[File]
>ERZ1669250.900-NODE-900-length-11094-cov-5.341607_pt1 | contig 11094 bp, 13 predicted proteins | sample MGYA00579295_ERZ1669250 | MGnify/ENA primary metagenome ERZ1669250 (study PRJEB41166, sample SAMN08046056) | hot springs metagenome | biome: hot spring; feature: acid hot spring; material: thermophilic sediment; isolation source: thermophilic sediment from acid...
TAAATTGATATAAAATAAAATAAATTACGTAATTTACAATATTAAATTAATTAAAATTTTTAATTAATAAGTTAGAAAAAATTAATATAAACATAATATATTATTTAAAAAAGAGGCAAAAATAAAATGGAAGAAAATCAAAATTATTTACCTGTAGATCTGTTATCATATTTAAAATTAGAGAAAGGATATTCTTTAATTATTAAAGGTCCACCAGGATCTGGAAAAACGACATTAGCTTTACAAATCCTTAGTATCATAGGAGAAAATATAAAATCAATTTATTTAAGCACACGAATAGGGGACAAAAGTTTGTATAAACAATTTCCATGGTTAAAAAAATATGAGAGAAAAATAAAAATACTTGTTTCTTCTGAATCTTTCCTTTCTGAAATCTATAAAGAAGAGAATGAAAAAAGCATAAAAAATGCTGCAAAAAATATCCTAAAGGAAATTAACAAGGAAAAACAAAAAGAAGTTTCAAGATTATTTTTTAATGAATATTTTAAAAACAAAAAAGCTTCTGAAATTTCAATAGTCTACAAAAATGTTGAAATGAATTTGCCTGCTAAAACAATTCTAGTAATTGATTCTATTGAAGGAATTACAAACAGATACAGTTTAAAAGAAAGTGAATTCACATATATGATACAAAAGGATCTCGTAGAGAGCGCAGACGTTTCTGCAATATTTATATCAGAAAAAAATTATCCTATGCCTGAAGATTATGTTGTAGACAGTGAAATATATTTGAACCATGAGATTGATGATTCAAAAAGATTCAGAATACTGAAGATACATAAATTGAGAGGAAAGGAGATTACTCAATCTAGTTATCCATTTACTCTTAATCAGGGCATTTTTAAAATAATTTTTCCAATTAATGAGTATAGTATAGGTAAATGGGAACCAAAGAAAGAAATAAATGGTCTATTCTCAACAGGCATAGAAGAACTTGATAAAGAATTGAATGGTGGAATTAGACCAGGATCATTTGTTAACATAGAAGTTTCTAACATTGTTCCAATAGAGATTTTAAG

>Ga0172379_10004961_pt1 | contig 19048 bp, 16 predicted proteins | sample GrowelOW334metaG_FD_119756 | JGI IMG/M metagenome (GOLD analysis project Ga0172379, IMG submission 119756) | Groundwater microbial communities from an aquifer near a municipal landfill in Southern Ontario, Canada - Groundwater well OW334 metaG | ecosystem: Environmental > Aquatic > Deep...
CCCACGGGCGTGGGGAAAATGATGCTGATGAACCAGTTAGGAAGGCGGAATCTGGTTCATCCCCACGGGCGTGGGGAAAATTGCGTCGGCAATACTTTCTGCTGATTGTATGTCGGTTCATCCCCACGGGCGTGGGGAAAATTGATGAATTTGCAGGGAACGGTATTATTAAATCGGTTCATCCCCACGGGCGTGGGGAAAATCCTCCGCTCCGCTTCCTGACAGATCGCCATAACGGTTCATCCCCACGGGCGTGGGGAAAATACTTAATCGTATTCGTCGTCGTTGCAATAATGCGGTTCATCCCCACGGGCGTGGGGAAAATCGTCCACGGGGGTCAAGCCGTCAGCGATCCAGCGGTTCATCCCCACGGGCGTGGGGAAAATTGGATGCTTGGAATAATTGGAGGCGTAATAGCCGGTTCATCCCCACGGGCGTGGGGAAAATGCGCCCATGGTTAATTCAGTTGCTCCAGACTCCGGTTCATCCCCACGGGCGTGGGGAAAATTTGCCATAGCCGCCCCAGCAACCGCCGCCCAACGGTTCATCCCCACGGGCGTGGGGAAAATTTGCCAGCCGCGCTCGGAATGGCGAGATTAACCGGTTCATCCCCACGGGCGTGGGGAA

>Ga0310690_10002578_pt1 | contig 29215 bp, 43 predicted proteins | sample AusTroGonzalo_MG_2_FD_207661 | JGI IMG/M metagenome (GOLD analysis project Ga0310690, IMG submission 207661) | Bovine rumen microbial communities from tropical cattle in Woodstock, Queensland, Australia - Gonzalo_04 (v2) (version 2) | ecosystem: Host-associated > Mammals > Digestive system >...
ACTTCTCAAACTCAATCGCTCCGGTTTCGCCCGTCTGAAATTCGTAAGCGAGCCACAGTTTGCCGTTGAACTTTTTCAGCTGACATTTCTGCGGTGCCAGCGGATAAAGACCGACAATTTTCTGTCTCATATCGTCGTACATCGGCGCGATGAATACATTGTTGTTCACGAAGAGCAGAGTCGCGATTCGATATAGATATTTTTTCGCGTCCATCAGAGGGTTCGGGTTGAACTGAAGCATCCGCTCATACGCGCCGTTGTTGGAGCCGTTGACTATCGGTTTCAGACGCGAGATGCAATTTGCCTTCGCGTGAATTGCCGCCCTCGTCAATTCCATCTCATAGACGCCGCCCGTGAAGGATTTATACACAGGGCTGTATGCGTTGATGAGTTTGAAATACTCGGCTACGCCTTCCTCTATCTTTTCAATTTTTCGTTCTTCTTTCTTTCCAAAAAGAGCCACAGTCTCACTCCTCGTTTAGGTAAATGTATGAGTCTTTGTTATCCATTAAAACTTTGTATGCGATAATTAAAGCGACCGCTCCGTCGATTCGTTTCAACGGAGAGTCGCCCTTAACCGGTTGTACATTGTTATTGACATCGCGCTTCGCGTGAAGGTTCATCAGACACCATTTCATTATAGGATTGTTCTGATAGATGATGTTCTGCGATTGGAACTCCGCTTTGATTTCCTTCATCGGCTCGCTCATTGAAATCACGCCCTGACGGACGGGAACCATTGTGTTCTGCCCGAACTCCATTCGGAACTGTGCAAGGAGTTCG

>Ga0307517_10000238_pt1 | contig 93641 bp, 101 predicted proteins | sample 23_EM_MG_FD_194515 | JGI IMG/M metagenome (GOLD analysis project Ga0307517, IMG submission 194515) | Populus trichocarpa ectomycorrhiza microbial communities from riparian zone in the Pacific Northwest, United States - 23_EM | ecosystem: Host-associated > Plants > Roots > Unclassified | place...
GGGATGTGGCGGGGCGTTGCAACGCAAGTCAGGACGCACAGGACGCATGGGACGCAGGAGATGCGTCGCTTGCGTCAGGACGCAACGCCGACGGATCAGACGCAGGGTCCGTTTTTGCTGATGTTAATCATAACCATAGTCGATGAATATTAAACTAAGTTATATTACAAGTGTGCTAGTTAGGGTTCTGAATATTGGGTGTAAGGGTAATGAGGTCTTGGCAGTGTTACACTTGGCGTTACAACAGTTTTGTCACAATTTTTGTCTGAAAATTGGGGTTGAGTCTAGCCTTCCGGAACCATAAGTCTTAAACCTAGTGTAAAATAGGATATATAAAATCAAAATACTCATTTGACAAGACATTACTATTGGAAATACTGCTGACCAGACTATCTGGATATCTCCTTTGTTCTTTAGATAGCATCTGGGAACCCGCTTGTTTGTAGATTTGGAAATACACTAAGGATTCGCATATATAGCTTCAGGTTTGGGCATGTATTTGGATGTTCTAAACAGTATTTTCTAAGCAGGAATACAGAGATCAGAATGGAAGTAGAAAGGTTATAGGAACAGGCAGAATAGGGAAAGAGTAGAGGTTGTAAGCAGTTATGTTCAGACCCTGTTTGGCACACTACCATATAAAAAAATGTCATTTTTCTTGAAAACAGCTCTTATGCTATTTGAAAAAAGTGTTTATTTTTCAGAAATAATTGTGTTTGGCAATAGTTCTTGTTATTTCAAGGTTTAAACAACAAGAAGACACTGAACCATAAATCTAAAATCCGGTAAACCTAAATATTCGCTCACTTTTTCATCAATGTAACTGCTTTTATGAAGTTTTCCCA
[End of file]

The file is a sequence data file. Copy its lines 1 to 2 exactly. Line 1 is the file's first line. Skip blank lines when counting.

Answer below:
>ERZ1669250.900-NODE-900-length-11094-cov-5.341607_pt1 | contig 11094 bp, 13 predicted proteins | sample MGYA00579295_ERZ1669250 | MGnify/ENA primary metagenome ERZ1669250 (study PRJEB41166, sample SAMN08046056) | hot springs metagenome | biome: hot spring; feature: acid hot spring; material: thermophilic sediment; isolation source: thermophilic sediment from acid...
TAAATTGATATAAAATAAAATAAATTACGTAATTTACAATATTAAATTAATTAAAATTTTTAATTAATAAGTTAGAAAAAATTAATATAAACATAATATATTATTTAAAAAAGAGGCAAAAATAAAATGGAAGAAAATCAAAATTATTTACCTGTAGATCTGTTATCATATTTAAAATTAGAGAAAGGATATTCTTTAATTATTAAAGGTCCACCAGGATCTGGAAAAACGACATTAGCTTTACAAATCCTTAGTATCATAGGAGAAAATATAAAATCAATTTATTTAAGCACACGAATAGGGGACAAAAGTTTGTATAAACAATTTCCATGGTTAAAAAAATATGAGAGAAAAATAAAAATACTTGTTTCTTCTGAATCTTTCCTTTCTGAAATCTATAAAGAAGAGAATGAAAAAAGCATAAAAAATGCTGCAAAAAATATCCTAAAGGAAATTAACAAGGAAAAACAAAAAGAAGTTTCAAGATTATTTTTTAATGAATATTTTAAAAACAAAAAAGCTTCTGAAATTTCAATAGTCTACAAAAATGTTGAAATGAATTTGCCTGCTAAAACAATTCTAGTAATTGATTCTATTGAAGGAATTACAAACAGATACAGTTTAAAAGAAAGTGAATTCACATATATGATACAAAAGGATCTCGTAGAGAGCGCAGACGTTTCTGCAATATTTATATCAGAAAAAAATTATCCTATGCCTGAAGATTATGTTGTAGACAGTGAAATATATTTGAACCATGAGATTGATGATTCAAAAAGATTCAGAATACTGAAGATACATAAATTGAGAGGAAAGGAGATTACTCAATCTAGTTATCCATTTACTCTTAATCAGGGCATTTTTAAAATAATTTTTCCAATTAATGAGTATAGTATAGGTAAATGGGAACCAAAGAAAGAAATAAATGGTCTATTCTCAACAGGCATAGAAGAACTTGATAAAGAATTGAATGGTGGAATTAGACCAGGATCATTTGTTAACATAGAAGTTTCTAACATTGTTCCAATAGAGATTTTAAG